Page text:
Sunday, July 22, 2012
Looking back in an old journal, it was almost a daily thing. Will God give me a good parking space? Will I do well on this test or project? Will this deadline get pushed back? Will this person give me approval? Will I get the scholarship? Each "yes" was interpreted as a sign of answered prayer. Looking back, it all revolved around me.
But when I got sick, some of those "signs of favor" on my path with God started to fade. I didn't feel comfortable walking this trail without reassuring arrows and guideposts every few steps, without getting what I thought I needed. In fact, I started flailing, trying to make my own alternative (dead end) routes. Panic set in upon seeing and feeling nothing but more trouble ahead. Instead of signs, the forest got darker, the overgrowth got thicker, and at times I could barely discern my way at all - only weeds, thorny bushes, and a silence that made me question if all I had felt before was really even God.
Making the decision to keep going was extraordinarily difficult. I felt disappointed, hurt, lost, and confused. Deep down, I suffered from a prideful sense of entitlement: "I have done my part, and God is not doing his part." After prayer and reading, I realized that I was not the first person to feel that way. Many people expected Jesus to act differently as the Messiah - to turn things around for Israel and make earthly circumstances better immediately. However, God's complete physical renewing of this world is to come later. First, the spiritual transformation must come. And that starts with repentance and trust in God, not based on what I feel or see but based on who He is.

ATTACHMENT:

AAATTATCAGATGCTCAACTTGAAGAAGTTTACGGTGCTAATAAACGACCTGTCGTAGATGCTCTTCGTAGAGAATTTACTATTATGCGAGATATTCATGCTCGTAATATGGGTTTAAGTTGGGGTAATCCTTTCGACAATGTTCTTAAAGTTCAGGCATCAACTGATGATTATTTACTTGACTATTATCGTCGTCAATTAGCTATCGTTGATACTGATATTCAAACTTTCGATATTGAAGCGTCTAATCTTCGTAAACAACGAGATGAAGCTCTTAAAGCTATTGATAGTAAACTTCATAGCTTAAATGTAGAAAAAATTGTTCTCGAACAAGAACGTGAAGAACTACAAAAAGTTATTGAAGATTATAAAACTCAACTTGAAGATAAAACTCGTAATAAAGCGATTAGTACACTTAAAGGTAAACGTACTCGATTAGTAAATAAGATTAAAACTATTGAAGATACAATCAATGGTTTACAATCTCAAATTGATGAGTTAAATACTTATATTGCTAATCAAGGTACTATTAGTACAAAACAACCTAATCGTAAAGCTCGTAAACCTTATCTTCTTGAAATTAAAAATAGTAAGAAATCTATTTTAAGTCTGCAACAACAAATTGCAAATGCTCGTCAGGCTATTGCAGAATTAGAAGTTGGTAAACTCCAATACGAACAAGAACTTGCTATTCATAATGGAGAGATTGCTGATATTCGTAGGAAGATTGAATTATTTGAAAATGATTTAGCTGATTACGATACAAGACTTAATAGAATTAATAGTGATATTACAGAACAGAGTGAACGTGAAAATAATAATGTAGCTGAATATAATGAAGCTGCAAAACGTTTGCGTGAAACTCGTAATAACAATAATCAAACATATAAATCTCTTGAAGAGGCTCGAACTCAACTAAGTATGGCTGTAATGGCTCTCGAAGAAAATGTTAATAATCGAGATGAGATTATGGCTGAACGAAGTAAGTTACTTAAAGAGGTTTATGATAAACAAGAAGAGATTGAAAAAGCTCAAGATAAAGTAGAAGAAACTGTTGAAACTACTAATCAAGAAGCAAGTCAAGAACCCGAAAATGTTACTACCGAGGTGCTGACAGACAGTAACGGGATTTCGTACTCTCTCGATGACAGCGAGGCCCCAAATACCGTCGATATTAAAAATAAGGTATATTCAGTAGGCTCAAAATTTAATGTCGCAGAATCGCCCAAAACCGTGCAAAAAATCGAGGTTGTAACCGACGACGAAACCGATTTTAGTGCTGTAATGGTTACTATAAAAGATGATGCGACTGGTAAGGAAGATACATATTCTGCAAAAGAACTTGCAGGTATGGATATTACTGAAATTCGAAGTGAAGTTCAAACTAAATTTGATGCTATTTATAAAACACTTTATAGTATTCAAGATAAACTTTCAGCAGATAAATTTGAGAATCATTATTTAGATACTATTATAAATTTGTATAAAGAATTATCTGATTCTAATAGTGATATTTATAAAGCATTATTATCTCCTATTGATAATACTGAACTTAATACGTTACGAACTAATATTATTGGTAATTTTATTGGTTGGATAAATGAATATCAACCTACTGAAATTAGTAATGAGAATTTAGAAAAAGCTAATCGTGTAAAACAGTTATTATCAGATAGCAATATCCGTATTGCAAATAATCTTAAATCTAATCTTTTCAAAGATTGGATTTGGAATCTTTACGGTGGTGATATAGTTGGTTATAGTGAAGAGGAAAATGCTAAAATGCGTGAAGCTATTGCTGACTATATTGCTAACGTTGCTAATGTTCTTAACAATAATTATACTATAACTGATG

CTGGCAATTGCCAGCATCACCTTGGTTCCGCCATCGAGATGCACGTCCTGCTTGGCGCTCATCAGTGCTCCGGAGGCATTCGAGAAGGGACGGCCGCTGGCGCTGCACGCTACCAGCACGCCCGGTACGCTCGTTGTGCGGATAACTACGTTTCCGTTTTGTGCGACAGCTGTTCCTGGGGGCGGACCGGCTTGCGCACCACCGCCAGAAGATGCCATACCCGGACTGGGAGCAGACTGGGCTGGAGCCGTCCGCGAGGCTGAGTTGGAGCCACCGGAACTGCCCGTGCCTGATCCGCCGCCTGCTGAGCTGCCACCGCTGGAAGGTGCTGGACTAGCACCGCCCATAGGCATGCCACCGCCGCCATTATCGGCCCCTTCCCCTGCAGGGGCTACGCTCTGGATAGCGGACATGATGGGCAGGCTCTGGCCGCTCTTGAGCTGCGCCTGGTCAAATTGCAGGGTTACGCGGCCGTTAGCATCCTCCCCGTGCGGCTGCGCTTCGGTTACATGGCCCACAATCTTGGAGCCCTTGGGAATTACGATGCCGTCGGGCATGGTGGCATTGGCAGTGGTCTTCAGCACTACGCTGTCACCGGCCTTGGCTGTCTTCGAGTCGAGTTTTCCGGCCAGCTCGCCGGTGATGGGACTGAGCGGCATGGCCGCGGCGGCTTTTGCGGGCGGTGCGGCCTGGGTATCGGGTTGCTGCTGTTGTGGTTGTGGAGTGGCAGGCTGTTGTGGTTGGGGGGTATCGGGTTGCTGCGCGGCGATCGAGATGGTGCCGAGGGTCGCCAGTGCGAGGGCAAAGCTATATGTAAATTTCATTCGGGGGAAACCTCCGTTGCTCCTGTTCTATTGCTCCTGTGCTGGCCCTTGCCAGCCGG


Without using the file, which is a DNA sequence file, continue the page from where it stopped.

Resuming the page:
Who is God? He declared to Moses:
"The LORD, the LORD, a God merciful and gracious, slow to anger, and abounding in steadfast love and faithfulness" ~Exodus 34:6
This is echoed by many of the painful cries in the Psalms. It's clear from God's word that when we are in crisis, we must return back to the unchanging character of God and decide to trust Him - over and over again.
In my devotion time recently, I read that there are 3 levels of faith:
"While the first level of faith believes when our emotions are favorable, the second believes when all feelings are absent. And the third level transcends the other two, for it is faith that believes God and His Word when circumstances, emotions, appearances, people, and human reason all seem to urge something to the contrary." ~Streams in the Desert
I've been thinking over these three levels. Though my old, simple path with signs every couple feet felt comfortable, it was inherently unstable. I had to feel secure and see clearly before I could trust, or at least not be thwarted from moving forward. Meeting strong resistance required me to choose: either harden my heart or turn from my selfish pride and rely on unchanging God himself, not the variable signs I wanted.
Although this period of heartache has brought me deep into dark and unsafe woods, I now have faith that is based on something solid, resting on a firm foundation. My hope for the future is sure, not based on worldly successes but on saving up treasures in heaven (Matthew 6:20) and an inheritance that will not perish, spoil, or fade (1 Peter 1:4).
This inheritance is made possible through Jesus. Even when I still act selfishly and feel entitled and weaken in faith, his righteousness and forgiveness are given to me by grace. In this dark, lonely, thicket, I have found the cornerstone of my life - my love for Jesus Christ. He is the gift of eternal salvation for those who believe, and this is by far the greatest sign of all.